Choosing a version control system: git vs SVN, part 1

Have you ever been in a situation where you feel that your product reached a pretty solid and stable stage? Everything ran smoothly just fine. You were the happiest person in the world.

Good feelings died young. You suddenly realized that "Oh, this could be better if I tweak the behavior of a spider a little bit more. Attacking the player is too violent, it should scare his ass off only."

Wasting no time, you started to implement it. You were a careful person, you didn't want your product being messed up. You decided to copy your whole project into another place, so that you can enjoy tweaking while being sure that you still safely had a stable version elsewhere in your computer.

Days after days, cool and interesting ideas kept coming. Many of them had failed, but also many of them truly brought something unique to your game. With each idea, you followed the same approach above to store the stable state of the project. Now your folder which storing 'stable' versions contained:

Not so pretty, huh? I know, I used that kind of safe versions before. This method seems to be helpful at first, but when the project grows, it has many disadvantages:

  • Bulky "safe" folder takes up a shit load of disk space.
  • Easily lose tracks between versions.
  • Lack of flexibilty.
  • Full of redundant dupplicated files.

Version Control 101

Luckily, our problem has been solved long ago, with a thing called Version Control System, or VCS. Basically, this kind of systems helps you to log your development process, with the changes throughout the process are described cleanly. Which lines of which files did you change, remove or add? For what purpose did you make it?

The ability of tracking development process also helps you to jump back into any time of the project in the past. All these nice features turn VCS into a must-have tool for every software development project, including games.

A few useful terms for beginners

To get started with a VCS tool, there are a few jargons which are worth mentioning first:

I'm sorry if there are so many glossaries. I did my best to use simple words and keep the explanation interesting
  • Repository: the storage of all versioned files in your project.
  • Working copy: the copy of the file/folder/project that you are actually working on.
  • Versioned: a versioned file is a file that is under observation of the VCS. The VCS will immediately recognize changes in versioned files.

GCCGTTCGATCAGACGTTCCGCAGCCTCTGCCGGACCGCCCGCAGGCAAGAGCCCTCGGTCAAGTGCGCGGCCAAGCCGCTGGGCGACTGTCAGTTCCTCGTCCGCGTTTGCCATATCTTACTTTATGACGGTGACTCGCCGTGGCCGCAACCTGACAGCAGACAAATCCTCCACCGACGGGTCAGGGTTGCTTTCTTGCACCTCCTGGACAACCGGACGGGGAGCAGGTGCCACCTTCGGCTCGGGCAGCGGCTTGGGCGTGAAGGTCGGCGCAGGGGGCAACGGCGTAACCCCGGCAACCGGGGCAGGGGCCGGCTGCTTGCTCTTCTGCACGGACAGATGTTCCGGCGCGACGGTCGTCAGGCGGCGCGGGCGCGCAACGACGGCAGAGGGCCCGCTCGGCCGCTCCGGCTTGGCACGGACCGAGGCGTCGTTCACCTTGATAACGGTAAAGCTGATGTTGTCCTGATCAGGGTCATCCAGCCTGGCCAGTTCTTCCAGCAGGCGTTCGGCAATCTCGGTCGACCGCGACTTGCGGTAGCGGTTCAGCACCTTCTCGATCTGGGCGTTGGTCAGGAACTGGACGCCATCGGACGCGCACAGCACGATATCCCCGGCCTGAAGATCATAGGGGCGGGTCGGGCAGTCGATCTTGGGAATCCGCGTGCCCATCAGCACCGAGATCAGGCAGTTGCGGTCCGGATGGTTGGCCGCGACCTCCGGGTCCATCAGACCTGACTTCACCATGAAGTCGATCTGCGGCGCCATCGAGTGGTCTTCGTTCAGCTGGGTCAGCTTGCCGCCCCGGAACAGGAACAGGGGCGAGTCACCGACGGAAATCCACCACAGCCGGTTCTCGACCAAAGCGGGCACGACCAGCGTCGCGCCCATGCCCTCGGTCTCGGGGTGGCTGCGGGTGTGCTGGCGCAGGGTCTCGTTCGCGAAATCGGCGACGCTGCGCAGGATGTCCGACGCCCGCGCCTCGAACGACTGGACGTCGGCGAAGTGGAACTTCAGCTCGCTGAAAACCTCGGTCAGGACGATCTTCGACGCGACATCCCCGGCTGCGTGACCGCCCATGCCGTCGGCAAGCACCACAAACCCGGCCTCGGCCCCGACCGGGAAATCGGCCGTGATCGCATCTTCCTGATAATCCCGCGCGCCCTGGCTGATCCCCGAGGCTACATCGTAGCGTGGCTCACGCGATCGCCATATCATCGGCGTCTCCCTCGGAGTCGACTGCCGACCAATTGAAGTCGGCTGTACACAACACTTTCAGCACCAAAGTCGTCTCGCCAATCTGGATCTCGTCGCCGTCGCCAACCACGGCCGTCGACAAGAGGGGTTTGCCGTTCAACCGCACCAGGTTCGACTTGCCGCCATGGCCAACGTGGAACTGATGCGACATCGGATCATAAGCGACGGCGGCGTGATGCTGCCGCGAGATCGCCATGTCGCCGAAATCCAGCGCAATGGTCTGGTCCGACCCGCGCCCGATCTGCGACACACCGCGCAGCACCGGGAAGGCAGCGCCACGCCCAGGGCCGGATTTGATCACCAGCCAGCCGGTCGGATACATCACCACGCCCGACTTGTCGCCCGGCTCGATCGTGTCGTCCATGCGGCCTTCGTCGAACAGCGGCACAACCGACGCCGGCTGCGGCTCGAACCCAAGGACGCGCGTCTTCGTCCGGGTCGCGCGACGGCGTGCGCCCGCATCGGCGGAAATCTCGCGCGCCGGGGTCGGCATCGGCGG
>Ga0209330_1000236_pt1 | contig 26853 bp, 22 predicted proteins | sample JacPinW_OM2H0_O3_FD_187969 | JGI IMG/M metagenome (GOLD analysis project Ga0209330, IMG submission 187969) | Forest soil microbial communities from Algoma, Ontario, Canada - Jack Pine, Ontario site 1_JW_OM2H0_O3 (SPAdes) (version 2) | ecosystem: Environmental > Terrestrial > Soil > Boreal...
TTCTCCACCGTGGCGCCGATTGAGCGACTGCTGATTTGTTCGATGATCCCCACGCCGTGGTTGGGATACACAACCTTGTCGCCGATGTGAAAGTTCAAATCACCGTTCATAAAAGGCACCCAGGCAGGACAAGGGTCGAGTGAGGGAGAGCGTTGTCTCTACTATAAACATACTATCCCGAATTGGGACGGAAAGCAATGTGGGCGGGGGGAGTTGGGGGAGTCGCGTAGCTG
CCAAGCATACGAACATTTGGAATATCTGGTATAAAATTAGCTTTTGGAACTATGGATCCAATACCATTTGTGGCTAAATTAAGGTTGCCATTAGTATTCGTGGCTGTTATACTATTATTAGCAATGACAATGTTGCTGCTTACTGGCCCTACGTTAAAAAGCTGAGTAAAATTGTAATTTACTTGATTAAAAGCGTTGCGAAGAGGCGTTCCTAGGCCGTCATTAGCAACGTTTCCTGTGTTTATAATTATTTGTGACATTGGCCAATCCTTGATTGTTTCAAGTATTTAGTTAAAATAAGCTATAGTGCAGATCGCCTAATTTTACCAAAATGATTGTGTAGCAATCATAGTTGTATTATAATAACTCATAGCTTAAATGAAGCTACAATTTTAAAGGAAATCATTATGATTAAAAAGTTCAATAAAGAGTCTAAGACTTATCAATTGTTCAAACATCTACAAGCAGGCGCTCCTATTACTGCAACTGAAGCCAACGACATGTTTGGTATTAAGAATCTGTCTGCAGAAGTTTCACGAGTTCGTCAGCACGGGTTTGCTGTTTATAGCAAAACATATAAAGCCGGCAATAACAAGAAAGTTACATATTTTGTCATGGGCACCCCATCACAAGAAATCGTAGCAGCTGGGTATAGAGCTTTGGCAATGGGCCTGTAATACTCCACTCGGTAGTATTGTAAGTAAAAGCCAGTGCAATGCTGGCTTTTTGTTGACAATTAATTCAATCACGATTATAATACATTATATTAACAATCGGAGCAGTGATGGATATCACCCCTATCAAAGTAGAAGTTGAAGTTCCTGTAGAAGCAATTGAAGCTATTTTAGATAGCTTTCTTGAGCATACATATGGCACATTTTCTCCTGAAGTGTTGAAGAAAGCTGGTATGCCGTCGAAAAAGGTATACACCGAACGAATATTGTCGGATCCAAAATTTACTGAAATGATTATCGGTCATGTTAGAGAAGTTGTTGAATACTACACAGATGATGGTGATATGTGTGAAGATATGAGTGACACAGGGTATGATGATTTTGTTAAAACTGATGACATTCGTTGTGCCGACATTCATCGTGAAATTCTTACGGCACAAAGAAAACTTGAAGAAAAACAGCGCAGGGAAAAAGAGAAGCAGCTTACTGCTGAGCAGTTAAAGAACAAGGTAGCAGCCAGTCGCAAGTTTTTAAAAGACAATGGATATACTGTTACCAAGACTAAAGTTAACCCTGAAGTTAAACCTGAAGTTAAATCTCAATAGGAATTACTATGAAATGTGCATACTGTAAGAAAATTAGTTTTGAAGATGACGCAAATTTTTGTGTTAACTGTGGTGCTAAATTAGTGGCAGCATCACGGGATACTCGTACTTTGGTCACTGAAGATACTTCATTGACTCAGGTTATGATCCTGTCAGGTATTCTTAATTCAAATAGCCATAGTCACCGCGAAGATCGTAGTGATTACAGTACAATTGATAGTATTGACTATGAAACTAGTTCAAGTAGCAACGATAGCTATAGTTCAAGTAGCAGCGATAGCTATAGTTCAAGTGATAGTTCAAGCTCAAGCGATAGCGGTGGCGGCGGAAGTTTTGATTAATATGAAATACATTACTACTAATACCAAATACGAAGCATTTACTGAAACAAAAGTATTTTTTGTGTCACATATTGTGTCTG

• Unversioned: an unversioned file is a file that the VCS is not yet aware of. You can turn it into a versioned file or ignored file.
  • Ignored: the VCS knows that it should not spend its efforts to watch those files. Usually generated files are ignored.
  • Local and Remote: most VCSes available are designed for team collaboration. So there will be a remote repository somewhere accessible for team members, then they can always stay tuned for their teammates' lastest work. Their working copy will be placed in their machine, called the local copy or local repository.
  • Commit: this is the most basic command of a VCS. When you commit your changes, the VCS would take that and store into the commit history (also called the log).
  • Update/Sync: this is the act of checking and getting new changes from the remote repository into your working copy.

Branching

Another important concepts that I would love to discuss in a separate section, which is branching. Simply put, creating a new branch is make a separate "copy" of your repository using the VCS, so that you have two or more independent lines of development.

Let's recall the scary spider example above. The idea of scary spider seems to be interesting, but in game development we can be sure of the fun of nothing before it is actually made. So you will have two branches, one for the main, stable state and other for experimenting your scary spider. When you feel good and reached a stable state of the scary spider, you can merge it back to your main branch. And now your project, in its stable state, has scary spiders.

Branching illustration

Now, as you need time to understand those concepts, I would stop this part here. I highly recommend you to find a VCS tool and play around yourself, since the purpose of this post is not explaining how to use a VCS.

In my next part, I will discuss about two VCSes that I used, their own concepts (yes, almost every VCS has their own concepts), and their weaknesses as well as their strengths, so that you can decide which fits you better on your own.

 

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